"I am selling things made of metal and plastic."

Translation:Sprzedaję metalowe i plastikowe rzeczy.

June 1, 2016

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Why is this word order "Sprzedaję rzeczy metalowe i plastikowe." considered wrong?


It is kinda weird. It very strongly sounds as if you were asked a question: "So what kind of things do you sell?" Probably not wrong, but also not very natural.


Dziękuję, no "N"


I don't understand why change in word order changes endings


Could you clarify? Because I have an idea what you may be asking about, but I'm not sure whether that's that.

I see here a translation: "Sprzedaję metalowe i plastikowe rzeczy", which is actually not such a literal translation, because it says nothing about 'made of', but instead uses both 'metal' and 'plastic' as adjectives.

The literal translation would be "Sprzedaję rzeczy (zrobione) z metalu i plastiku" - (zrobione = made is optional, you can omit it because it's implied). So this is indeed 'of metal and plastic'.


I'm native polish and imo the difference in word order in this case is irrelevant


What would the correct order?


Is "plasticzne" in this case acceptable?


Not a word. "plastic" as an adjective derived from the material, is "plastikowy".

"Plastyczny" means something else: it describes the possibility of changing the shape easily (plasticity), or it means that it is connected with plastic arts (plastyka, sztuki plastyczne in Polish).


Thanks for that! I was asking because I saw that words in English ending in "-ic" or "-ical" ends with "-iczny" or "-yczny" in Polish. Ex: Political - Polityczny


It would be nice if when I hover over a word, I see the correct form. The translation on this page is "Sprzedaję metalowe i plastikowe rzeczy." yet the correct answer I was given when I typed it in wrong was "sprzedaję rzeczy z metalu i plastiku." I now know why I got it wrong but the -u ending was not listed on either word when I hovered over them.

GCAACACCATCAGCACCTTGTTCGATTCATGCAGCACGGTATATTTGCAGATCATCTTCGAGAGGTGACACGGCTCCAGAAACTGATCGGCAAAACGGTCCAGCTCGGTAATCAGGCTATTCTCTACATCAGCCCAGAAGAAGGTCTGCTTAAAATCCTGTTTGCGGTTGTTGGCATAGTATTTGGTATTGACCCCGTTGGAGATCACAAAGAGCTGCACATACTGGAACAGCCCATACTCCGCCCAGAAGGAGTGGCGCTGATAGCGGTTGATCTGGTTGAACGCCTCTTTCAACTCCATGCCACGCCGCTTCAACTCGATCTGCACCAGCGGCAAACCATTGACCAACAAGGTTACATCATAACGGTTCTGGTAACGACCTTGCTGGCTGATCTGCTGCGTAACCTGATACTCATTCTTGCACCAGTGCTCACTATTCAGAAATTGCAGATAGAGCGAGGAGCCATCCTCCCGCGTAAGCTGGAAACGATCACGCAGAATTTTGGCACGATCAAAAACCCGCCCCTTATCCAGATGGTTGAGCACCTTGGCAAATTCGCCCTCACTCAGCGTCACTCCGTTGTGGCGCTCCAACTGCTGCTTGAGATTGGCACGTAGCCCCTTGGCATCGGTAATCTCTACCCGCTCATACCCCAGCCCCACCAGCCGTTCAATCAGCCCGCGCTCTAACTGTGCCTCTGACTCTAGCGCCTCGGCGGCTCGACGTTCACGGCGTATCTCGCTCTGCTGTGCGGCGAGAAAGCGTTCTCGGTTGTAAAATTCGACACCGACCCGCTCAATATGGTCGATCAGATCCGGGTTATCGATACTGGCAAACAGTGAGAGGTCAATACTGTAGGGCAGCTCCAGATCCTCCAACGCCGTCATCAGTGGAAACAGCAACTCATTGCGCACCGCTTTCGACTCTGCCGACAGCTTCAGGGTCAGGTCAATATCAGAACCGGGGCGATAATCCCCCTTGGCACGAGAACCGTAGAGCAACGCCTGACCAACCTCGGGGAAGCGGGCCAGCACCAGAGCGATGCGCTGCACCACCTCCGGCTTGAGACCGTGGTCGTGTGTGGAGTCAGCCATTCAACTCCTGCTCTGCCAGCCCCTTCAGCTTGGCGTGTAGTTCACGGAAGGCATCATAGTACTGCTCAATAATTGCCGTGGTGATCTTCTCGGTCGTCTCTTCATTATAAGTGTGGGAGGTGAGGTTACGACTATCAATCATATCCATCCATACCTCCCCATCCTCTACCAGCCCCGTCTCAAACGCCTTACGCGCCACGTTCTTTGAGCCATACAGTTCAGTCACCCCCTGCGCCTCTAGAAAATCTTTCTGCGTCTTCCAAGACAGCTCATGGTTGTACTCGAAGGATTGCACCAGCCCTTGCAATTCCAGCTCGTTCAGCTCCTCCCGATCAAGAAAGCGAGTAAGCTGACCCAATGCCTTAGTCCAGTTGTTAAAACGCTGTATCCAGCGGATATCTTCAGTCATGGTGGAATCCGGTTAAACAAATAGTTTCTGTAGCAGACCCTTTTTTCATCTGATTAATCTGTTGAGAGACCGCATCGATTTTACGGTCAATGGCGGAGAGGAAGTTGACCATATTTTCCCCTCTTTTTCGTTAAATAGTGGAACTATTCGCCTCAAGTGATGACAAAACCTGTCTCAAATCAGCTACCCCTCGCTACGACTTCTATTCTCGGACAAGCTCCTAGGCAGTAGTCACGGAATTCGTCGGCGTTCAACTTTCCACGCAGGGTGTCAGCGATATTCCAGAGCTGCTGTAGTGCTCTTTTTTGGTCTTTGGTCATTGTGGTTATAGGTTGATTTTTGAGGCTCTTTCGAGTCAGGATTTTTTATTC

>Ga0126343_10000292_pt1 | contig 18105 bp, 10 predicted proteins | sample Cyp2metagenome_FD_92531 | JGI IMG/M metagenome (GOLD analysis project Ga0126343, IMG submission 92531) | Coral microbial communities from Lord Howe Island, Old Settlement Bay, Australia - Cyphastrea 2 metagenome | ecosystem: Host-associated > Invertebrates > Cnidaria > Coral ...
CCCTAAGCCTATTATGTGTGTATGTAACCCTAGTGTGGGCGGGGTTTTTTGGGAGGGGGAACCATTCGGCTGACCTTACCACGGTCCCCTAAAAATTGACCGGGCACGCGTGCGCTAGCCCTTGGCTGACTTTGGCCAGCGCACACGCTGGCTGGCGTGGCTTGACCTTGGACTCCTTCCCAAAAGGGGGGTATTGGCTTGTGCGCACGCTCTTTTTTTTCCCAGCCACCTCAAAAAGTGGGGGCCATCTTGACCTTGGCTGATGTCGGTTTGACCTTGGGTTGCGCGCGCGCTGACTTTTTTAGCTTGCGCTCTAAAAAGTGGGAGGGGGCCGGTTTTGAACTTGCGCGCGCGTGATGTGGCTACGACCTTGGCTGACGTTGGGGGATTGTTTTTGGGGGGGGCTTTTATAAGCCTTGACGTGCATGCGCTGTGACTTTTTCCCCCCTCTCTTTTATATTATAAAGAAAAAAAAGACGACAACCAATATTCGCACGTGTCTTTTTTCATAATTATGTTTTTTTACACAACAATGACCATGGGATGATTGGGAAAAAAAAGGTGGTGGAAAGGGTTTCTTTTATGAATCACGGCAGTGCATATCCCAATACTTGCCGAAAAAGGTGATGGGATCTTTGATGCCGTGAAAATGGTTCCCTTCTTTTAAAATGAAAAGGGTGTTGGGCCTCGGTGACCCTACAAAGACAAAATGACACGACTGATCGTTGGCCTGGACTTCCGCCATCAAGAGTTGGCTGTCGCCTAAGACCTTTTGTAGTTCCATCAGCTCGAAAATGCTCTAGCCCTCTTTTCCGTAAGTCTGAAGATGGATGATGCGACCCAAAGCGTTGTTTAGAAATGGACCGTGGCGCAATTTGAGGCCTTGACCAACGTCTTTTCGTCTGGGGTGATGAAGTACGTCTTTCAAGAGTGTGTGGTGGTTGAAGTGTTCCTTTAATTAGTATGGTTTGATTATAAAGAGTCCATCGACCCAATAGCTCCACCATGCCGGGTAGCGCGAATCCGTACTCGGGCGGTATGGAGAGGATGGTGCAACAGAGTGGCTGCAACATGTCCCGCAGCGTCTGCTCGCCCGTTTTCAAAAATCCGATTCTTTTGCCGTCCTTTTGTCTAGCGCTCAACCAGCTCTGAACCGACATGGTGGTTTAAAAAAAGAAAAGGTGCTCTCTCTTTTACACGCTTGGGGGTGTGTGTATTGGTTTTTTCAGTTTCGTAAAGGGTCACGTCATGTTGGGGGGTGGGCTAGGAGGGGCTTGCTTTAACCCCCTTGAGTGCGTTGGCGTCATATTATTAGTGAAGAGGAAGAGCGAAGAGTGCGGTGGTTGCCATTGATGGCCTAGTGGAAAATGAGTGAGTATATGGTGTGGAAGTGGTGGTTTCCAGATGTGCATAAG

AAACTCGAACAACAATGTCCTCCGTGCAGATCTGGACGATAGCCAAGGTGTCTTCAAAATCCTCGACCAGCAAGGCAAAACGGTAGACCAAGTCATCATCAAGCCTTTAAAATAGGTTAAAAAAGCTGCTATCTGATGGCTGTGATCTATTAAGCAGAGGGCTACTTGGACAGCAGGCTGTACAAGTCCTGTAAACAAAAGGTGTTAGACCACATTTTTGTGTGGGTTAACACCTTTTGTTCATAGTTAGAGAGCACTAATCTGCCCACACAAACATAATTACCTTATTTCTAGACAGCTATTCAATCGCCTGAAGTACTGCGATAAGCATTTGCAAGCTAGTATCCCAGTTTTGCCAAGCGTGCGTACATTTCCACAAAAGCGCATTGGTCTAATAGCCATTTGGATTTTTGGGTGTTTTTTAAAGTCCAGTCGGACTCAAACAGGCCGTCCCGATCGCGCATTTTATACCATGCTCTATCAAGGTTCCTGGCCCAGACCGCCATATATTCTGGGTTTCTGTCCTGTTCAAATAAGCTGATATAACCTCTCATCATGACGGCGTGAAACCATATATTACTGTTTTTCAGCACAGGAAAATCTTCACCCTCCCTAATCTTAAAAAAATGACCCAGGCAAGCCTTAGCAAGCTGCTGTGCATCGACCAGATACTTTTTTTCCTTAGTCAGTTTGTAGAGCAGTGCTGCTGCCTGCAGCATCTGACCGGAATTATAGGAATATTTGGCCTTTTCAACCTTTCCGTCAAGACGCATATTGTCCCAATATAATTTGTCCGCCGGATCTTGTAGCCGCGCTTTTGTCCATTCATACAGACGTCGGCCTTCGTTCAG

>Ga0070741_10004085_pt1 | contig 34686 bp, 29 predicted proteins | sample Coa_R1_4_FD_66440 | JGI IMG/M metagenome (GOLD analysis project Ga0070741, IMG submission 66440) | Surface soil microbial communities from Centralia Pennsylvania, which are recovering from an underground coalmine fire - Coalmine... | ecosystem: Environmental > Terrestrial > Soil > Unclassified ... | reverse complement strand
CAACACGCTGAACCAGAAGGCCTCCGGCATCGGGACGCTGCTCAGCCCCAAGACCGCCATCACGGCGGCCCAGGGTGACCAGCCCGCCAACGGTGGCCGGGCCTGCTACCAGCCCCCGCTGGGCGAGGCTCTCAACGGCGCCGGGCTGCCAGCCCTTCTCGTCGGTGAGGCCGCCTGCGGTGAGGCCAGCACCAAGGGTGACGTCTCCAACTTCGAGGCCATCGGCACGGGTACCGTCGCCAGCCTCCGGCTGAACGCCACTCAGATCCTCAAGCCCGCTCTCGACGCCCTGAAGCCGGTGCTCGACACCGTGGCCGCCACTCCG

That's just an accepted answer, it's the main answer that has to be in the hints. It wouldn't be possible to put every option in the hints.

The way that hints work, they show forms that may be correct in some sentences, but not necessarily in the given one. Of course, the algorithm should show the right one at the top... it should, at least.

"z metalu i plastiku" is actually the literal translation (out of metal and plastic), the main answer uses adjectives 'metal' and 'plastic'.


What case is this in ?


The main answer, accusative, but Jellei suggests an answer using zrobione z which takes genitive.


Why isn't it possible to say: "Sprzedaję rzeczy z plastiku i metalu"?


We don't accept reverting the order of adjectives, because there's always a chance that some learners will do it unconsciously and mistake which word has which meaning.

OK, here this chance is basically 0 because they sound almost the same in English and Polish, but we'd still prefer to be consistent in this approach.


Not sure what control there is over which questions appearing where, but I got this one in a lesson on adjectives where I was asked to translate from the english to the polish and the english sentence has no adjectives in it. It instead uses the noun versions of metal and plastic.

The polish sentence does use adjectives, but doesn't actually mean quite the same thing. Like if you changed things to something like forks, and said you were selling metal and plastic forks, I would assume you meant forks made of metal and forks made of plastic. Selling forks made of metal and plastic could mean the same thing, but seems to imply that the forks are made from a combination of the two materials.

I really appreciate the attention to detail in this course, in terms of not accepting translations that are similar, but don't quite mean the same thing; despite how frustrating it can be, the distinction is important. This just seems needlessly confusing.


OK, that's true. We will make the default translation "metal and plastic things".

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